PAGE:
By Jeff White (

CHARLOTTESVILLE — For Keith Gavin, the move was one he had to make. Gavin couldn’t pass up the financial package offered to him by Oklahoma, which has won seven NCAA team titles in wrestling, or the chance to work with one of his former national-team coaches.

Steve Garland doesn’t blame Gavin, a Virginia assistant coach for two seasons, for leaving. For Garland, though, the timing of his departure was less than ideal.

“As bad as I’ve ever been through in all the years I’ve been doing this,” said Garland, who’s in his 11th season as head coach at UVA, his alma mater.

“It was just, `Oh my goodness, what do you do?’ This was September. We were already two, three weeks into school.”

Word of the opening at Virginia spread quickly in the wrestling world. Missouri associate coach Alex Clemsen, who had worked for Garland at Virginia, called his former boss and raved about Mark Ellis. Then Missouri’s head coach, Brian Smith, called Garland and raved about Ellis.

“And then 10 minutes later I got a call from [Chattanooga head coach] Heath Eslinger, who I am really close with, and Heath was like, `Steve, he worked for me. He’s a great guy,’ ” Garland recalled.

“So between Heath and Alex and Brian I was like, `All right, I need to get a hold of Mark.’ ”

Garland telephoned Ellis and set up an interview in Charlottesville. A couple days after Ellis’ visit to UVA, Garland offered him the job. Ellis accepted, and he started work in Onesty Hall late last month.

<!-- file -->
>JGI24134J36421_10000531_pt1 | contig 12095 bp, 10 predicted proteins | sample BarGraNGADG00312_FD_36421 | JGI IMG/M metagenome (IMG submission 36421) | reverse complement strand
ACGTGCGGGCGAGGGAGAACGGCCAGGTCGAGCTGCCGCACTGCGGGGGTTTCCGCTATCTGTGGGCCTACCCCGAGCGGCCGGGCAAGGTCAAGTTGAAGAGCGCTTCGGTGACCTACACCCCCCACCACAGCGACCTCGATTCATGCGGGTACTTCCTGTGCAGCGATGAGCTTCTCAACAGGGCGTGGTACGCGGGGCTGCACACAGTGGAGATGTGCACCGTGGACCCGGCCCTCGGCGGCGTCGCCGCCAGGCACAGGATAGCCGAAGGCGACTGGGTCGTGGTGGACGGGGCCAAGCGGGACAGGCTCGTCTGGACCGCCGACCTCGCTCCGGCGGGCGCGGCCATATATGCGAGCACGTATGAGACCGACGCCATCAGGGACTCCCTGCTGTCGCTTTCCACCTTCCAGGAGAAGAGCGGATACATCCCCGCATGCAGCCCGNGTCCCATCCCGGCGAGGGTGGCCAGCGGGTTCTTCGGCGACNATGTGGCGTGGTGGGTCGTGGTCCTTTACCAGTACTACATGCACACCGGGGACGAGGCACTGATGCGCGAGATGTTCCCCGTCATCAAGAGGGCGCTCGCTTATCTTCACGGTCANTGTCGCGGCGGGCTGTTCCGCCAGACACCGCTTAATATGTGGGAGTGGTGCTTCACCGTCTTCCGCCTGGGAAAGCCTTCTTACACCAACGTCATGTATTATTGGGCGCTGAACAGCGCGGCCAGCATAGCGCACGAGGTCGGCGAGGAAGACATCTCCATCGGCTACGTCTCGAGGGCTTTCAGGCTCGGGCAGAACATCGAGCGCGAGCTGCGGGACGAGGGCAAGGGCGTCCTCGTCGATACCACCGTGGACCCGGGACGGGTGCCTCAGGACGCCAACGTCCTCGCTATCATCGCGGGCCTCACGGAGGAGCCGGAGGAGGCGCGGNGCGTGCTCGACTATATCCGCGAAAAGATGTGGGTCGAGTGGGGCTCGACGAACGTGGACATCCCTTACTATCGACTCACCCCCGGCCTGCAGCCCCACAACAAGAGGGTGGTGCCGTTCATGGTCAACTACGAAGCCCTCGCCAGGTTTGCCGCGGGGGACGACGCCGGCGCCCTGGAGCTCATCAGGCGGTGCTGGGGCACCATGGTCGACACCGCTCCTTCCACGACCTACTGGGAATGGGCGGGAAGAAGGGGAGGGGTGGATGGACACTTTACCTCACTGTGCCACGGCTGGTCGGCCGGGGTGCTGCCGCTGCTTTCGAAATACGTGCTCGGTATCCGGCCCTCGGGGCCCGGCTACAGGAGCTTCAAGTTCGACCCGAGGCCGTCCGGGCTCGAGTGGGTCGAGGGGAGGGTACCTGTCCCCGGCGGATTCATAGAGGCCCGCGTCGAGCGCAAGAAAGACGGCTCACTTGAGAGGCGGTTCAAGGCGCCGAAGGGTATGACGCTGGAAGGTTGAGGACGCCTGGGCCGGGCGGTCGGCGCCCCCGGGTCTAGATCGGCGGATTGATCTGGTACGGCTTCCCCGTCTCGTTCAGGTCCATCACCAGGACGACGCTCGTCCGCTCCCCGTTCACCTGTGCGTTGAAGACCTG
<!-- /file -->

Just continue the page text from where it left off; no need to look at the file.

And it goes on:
“It couldn’t have turned out better,” said Garland, whose associate head coach is Jordan Leen.

Ellis, 30, was a two-time All-American as a heavyweight at Missouri, where he later served as a volunteer assistant coach. As a junior in 2008-09, Ellis became only the second wrestler in program history to win an NCAA title. But he was not always so dominant as a Tiger.

“His first couple years here, he was getting beat by the ’97-pounder, the ’84-pounder, the ’74-pounder, the ’65-pounder, the ’57-pounder,” Smith said, “but when I go through all those names, we had All-Americans at all those weights. Great wrestlers.

“So all these guys were killing him, and he’d be like, `I’m a heavyweight, and I’m getting beat by everybody.’ But I said, `You’re learning.’ And it was hard for him. He would get really frustrated, but he would always come back in the room after that frustration and he would want to learn and want to get better.

“Every day he was like, `I’ve got to be a national champ. I’ve got to be a national champ.’ And he did it. He wrote it down, he believed it, and he was just so passionate about it.”

Ellis, who’s from Peculiar, Mo., about 30 miles south of Kansas City, originally planned to play football at Mizzou, and he joined that program as a recruited walk-on.

One day during his first summer in Columbia, however, he was on the football field with his teammates while the Missouri wrestlers ran in the stadium to the point of exhaustion.

“The football players were talking about how crazy [the wrestlers] are,” Ellis recalled, “and I remember thinking to myself, `I think I’m one of those guys. I’m supposed to be up there puking and passing out and stuff like that, not standing here watching practice.’ ”